Brazil's state-run oil producer Petrobras will be getting a new boss on Monday.
According to a notice filed late last week, the board will meet tomorrow to formally consider appointing engineer Pedro Parente as the company's new chief executive, replacing Aldemir Bendine.
Parente has previously held roles in government, including chief of staff and minister of planning, and was chief executive of Bunge Brazil.
Last year, the emergence of the scandal pushed Maria das Gracas Silva Foster to stand down as chief executive of Petrobras, along with five other senior executives. Former banker Bendine was appointed as her replacement.
According to Globo's G1, Parente told a press conference shortly after it was announced that he was going to be appointed as chief executive that "There will be no political statements in Petrobras... This was a clear direction that President [Michel] Temer gave me so I will be clear and emphatic about this point."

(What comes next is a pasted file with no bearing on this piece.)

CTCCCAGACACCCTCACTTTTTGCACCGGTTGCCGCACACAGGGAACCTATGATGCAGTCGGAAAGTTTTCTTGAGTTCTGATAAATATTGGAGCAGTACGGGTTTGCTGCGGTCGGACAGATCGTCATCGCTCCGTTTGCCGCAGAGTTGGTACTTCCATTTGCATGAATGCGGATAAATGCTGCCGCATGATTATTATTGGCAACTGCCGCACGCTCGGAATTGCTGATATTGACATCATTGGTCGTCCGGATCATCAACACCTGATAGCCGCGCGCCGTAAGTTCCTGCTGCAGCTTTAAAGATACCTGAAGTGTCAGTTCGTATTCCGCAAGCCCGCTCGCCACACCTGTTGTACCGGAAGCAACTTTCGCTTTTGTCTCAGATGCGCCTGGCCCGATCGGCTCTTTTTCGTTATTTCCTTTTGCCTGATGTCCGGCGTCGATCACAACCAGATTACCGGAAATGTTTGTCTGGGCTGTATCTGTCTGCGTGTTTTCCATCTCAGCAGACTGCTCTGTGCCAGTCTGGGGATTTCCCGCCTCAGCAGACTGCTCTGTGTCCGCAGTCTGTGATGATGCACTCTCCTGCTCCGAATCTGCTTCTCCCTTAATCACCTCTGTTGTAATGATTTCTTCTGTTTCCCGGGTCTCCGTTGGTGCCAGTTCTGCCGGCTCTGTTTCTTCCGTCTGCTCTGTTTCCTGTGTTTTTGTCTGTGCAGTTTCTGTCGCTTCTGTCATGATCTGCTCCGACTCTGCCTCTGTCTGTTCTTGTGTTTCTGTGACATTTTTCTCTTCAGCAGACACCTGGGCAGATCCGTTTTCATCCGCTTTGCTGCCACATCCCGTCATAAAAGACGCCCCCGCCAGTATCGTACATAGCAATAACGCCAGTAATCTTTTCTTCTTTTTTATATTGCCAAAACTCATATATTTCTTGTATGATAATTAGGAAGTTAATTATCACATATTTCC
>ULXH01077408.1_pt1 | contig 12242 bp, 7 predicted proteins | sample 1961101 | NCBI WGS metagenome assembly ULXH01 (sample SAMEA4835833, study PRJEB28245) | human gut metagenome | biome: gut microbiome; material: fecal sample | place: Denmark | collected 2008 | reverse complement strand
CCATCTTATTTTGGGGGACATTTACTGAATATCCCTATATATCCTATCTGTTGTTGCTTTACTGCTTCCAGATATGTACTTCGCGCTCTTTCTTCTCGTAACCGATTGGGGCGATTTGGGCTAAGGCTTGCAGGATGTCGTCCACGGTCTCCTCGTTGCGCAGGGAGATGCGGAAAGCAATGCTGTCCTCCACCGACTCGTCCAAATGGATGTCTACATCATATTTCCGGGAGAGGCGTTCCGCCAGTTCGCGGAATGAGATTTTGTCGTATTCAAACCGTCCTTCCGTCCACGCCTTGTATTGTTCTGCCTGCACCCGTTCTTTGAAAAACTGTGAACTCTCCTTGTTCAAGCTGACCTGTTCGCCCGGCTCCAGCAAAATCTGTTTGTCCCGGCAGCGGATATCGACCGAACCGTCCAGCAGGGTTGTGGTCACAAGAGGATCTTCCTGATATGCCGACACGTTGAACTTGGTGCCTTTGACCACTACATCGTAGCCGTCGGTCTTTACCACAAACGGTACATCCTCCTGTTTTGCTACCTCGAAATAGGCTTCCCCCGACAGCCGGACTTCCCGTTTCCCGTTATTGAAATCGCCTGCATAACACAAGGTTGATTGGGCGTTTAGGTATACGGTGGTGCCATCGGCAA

Temer himself took over as acting president of the country after President Dilma Rousseff stood down last week ahead of an impeachment trial, where she will be tried for breaking budget laws. Until then, Temer had served as vice president.
Rousseff is also a former chair of Petrobras, although she has officially been exonerated of any wrongdoing in respect of the bribery scandal.
Petrobras posted a net loss of 36.9bn reais (£7.1bn) in its fourth quarter of 2015, thanks partly to continuing massive declines in the price of crude oil. At the the time the results were released, Bendine reassured investors that the company had enough cash to see it through 2017.